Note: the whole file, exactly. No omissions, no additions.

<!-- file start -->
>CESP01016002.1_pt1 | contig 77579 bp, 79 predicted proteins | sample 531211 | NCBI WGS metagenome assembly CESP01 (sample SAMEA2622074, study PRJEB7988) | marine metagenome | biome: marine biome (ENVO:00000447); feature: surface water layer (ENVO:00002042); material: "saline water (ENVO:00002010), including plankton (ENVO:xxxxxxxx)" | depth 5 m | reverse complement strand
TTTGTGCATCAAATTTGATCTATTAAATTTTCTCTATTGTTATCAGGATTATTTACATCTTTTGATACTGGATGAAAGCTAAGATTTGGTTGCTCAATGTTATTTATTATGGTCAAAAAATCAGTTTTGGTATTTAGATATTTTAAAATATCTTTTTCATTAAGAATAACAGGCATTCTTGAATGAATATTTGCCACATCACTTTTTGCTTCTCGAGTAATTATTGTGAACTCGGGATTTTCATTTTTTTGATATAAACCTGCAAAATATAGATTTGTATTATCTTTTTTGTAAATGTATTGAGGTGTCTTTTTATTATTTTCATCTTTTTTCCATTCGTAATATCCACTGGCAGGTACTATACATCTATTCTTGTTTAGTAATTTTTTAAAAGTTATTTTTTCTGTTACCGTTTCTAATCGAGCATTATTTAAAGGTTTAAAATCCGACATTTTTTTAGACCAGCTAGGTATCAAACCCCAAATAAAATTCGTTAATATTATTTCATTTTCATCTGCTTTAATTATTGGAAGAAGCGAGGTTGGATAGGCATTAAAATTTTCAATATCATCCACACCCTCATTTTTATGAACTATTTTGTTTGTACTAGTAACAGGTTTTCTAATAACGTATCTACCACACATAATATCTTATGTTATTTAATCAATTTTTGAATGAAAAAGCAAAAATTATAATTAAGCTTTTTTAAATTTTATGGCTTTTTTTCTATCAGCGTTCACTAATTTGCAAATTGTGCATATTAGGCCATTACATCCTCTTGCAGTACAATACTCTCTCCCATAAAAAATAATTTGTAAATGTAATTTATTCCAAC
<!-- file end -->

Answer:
>CESP01016002.1_pt1 | contig 77579 bp, 79 predicted proteins | sample 531211 | NCBI WGS metagenome assembly CESP01 (sample SAMEA2622074, study PRJEB7988) | marine metagenome | biome: marine biome (ENVO:00000447); feature: surface water layer (ENVO:00002042); material: "saline water (ENVO:00002010), including plankton (ENVO:xxxxxxxx)" | depth 5 m | reverse complement strand
TTTGTGCATCAAATTTGATCTATTAAATTTTCTCTATTGTTATCAGGATTATTTACATCTTTTGATACTGGATGAAAGCTAAGATTTGGTTGCTCAATGTTATTTATTATGGTCAAAAAATCAGTTTTGGTATTTAGATATTTTAAAATATCTTTTTCATTAAGAATAACAGGCATTCTTGAATGAATATTTGCCACATCACTTTTTGCTTCTCGAGTAATTATTGTGAACTCGGGATTTTCATTTTTTTGATATAAACCTGCAAAATATAGATTTGTATTATCTTTTTTGTAAATGTATTGAGGTGTCTTTTTATTATTTTCATCTTTTTTCCATTCGTAATATCCACTGGCAGGTACTATACATCTATTCTTGTTTAGTAATTTTTTAAAAGTTATTTTTTCTGTTACCGTTTCTAATCGAGCATTATTTAAAGGTTTAAAATCCGACATTTTTTTAGACCAGCTAGGTATCAAACCCCAAATAAAATTCGTTAATATTATTTCATTTTCATCTGCTTTAATTATTGGAAGAAGCGAGGTTGGATAGGCATTAAAATTTTCAATATCATCCACACCCTCATTTTTATGAACTATTTTGTTTGTACTAGTAACAGGTTTTCTAATAACGTATCTACCACACATAATATCTTATGTTATTTAATCAATTTTTGAATGAAAAAGCAAAAATTATAATTAAGCTTTTTTAAATTTTATGGCTTTTTTTCTATCAGCGTTCACTAATTTGCAAATTGTGCATATTAGGCCATTACATCCTCTTGCAGTACAATACTCTCTCCCATAAAAAATAATTTGTAAATGTAATTTATTCCAAC